Measure K headed for defeat

Property owners can apply for similar zoning

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The owners of four properties along Highway 101 are expected to apply for a different commercial zoning designation after voters appeared to have rejected San Benito County’s Measure K.

Measure K would adopt an ordinance approved unanimously by county supervisors in September that converts four properties at highway interchanges to regional commercial “C-3” zoning.

A successful signature-gathering campaign by citizens group Preserve Our Rural Communities halted the ordinance’s implementation, and put the question on the March ballot.

The four interchanges, known as “nodes,” outlined in the ordinance are the Betabel Road and Highway 129/Searle Road interchanges in San Juan Bautista, and the Rocks Ranch and 101 Livestock Market interchanges in Aromas.

With just 750 votes remaining to be counted as of March 10, nearly 60 percent of voters rejected Measure K.

Regardless of the outcome of Measure K, the property owners can apply for “C-1” commercial zoning.

The C-1 zoning classification shares many similarities with the C-3 zoning in terms of building standards and permitted uses. However, it is less restrictive in other areas, such as landscaping, theme and tourism.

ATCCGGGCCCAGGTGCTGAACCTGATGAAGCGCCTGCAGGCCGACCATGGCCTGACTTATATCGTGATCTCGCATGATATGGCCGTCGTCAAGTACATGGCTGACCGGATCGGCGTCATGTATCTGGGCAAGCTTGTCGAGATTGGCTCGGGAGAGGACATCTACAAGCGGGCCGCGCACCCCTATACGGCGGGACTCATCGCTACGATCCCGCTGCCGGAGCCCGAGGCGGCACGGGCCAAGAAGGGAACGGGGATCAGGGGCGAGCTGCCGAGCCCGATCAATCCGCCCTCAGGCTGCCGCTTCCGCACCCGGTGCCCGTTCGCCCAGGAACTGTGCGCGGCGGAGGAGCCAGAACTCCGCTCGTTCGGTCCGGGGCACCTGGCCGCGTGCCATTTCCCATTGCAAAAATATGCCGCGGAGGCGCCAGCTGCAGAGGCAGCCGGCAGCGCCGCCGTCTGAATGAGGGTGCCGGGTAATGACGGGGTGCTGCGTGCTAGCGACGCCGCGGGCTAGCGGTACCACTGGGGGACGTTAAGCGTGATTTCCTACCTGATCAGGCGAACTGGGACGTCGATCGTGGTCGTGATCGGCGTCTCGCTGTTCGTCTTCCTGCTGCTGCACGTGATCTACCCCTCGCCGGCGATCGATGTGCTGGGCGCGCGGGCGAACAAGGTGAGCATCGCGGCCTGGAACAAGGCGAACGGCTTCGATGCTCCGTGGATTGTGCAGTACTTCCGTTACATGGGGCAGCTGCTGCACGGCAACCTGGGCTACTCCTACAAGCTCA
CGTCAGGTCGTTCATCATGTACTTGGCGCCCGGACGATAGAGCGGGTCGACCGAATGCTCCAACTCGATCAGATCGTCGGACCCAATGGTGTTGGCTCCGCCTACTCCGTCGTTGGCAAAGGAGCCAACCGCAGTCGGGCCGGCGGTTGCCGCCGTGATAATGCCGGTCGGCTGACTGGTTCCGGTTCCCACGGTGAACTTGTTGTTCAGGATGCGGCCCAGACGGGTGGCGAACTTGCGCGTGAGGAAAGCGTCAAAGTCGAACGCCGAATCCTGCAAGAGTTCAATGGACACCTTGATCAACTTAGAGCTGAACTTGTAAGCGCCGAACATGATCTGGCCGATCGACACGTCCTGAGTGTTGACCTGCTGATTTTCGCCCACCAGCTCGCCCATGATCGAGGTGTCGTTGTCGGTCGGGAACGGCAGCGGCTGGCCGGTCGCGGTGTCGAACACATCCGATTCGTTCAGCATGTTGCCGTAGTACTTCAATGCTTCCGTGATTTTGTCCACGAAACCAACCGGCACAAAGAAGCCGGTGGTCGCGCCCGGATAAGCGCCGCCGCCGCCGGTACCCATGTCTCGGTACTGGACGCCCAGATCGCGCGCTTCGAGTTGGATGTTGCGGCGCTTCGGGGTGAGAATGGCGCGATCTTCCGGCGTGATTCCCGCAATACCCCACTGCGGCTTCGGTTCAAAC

In an earlier interview with the Free Lance, San Benito County Supervisor Anthony Botelho said the C-3 zoning specifies where the commercial nodes outlined in the General Plan will be located, whereas C-1 does not.

“In the General Plan, a node is an unspecific area,” he said. “In C-3, we were going to restrict it and identify it. That’s a big, big difference.”

A C-1 zoning change for the Betabel property was recommended by the county planning commission in November, and Botelho expects it to come before the board of supervisors in late March.

Andy Hsia-Coron of Preserve Our Rural Communities said the group is “examining our legal options” if the supervisors approve the C-1 zoning.

“We believe that this is a runaround to our referendum and shows contempt for the voters who just strongly rejected these proposals,” he said. “If the supervisors move to approve this they are showing they have neither respect for the democratic process or the rules governing zoning.”

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